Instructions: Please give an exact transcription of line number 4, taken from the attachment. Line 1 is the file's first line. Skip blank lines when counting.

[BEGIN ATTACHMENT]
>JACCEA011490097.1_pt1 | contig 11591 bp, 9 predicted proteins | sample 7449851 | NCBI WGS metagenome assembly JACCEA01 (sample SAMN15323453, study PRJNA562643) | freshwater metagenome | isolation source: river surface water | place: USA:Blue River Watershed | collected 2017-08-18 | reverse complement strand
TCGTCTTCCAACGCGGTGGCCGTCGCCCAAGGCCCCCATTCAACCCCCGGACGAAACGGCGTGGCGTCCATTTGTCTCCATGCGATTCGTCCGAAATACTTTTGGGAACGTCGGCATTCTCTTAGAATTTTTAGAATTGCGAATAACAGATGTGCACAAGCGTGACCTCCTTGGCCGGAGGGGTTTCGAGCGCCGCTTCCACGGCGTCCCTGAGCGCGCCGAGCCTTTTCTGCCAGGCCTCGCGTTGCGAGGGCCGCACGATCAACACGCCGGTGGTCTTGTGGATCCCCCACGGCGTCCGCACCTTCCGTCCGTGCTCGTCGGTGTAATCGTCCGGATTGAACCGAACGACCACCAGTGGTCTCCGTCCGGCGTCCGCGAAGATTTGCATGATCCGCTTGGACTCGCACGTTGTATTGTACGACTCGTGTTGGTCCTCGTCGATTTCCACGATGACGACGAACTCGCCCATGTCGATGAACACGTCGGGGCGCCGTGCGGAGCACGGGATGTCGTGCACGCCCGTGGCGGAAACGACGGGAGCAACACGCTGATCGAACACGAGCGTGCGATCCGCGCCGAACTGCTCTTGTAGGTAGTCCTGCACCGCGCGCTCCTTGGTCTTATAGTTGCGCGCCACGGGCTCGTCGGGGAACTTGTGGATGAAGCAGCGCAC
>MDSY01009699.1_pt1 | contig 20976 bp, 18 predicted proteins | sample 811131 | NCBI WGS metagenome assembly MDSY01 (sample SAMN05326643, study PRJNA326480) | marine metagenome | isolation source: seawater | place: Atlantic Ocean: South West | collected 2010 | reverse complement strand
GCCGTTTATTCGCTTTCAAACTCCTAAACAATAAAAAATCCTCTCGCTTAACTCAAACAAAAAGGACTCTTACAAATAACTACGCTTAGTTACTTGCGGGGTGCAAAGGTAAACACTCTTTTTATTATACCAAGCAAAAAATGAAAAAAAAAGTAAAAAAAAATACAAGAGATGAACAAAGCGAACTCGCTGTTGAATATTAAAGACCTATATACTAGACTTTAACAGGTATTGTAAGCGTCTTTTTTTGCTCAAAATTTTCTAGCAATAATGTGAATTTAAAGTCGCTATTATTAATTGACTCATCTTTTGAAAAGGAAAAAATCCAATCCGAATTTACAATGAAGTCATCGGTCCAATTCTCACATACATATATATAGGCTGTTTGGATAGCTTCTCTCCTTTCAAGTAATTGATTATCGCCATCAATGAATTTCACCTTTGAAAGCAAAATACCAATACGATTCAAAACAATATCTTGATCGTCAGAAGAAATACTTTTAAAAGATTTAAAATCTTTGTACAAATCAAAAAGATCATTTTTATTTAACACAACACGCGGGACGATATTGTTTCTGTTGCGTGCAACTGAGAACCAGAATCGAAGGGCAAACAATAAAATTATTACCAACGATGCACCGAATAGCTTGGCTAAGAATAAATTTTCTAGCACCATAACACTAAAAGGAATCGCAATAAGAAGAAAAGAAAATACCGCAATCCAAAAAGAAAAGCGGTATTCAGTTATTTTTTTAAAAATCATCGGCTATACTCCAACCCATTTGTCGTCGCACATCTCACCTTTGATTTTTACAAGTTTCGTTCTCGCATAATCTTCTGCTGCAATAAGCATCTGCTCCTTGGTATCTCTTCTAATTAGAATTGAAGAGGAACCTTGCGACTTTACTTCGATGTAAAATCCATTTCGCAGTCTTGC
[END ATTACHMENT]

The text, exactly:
GCCGTTTATTCGCTTTCAAACTCCTAAACAATAAAAAATCCTCTCGCTTAACTCAAACAAAAAGGACTCTTACAAATAACTACGCTTAGTTACTTGCGGGGTGCAAAGGTAAACACTCTTTTTATTATACCAAGCAAAAAATGAAAAAAAAAGTAAAAAAAAATACAAGAGATGAACAAAGCGAACTCGCTGTTGAATATTAAAGACCTATATACTAGACTTTAACAGGTATTGTAAGCGTCTTTTTTTGCTCAAAATTTTCTAGCAATAATGTGAATTTAAAGTCGCTATTATTAATTGACTCATCTTTTGAAAAGGAAAAAATCCAATCCGAATTTACAATGAAGTCATCGGTCCAATTCTCACATACATATATATAGGCTGTTTGGATAGCTTCTCTCCTTTCAAGTAATTGATTATCGCCATCAATGAATTTCACCTTTGAAAGCAAAATACCAATACGATTCAAAACAATATCTTGATCGTCAGAAGAAATACTTTTAAAAGATTTAAAATCTTTGTACAAATCAAAAAGATCATTTTTATTTAACACAACACGCGGGACGATATTGTTTCTGTTGCGTGCAACTGAGAACCAGAATCGAAGGGCAAACAATAAAATTATTACCAACGATGCACCGAATAGCTTGGCTAAGAATAAATTTTCTAGCACCATAACACTAAAAGGAATCGCAATAAGAAGAAAAGAAAATACCGCAATCCAAAAAGAAAAGCGGTATTCAGTTATTTTTTTAAAAATCATCGGCTATACTCCAACCCATTTGTCGTCGCACATCTCACCTTTGATTTTTACAAGTTTCGTTCTCGCATAATCTTCTGCTGCAATAAGCATCTGCTCCTTGGTATCTCTTCTAATTAGAATTGAAGAGGAACCTTGCGACTTTACTTCGATGTAAAATCCATTTCGCAGTCTTGC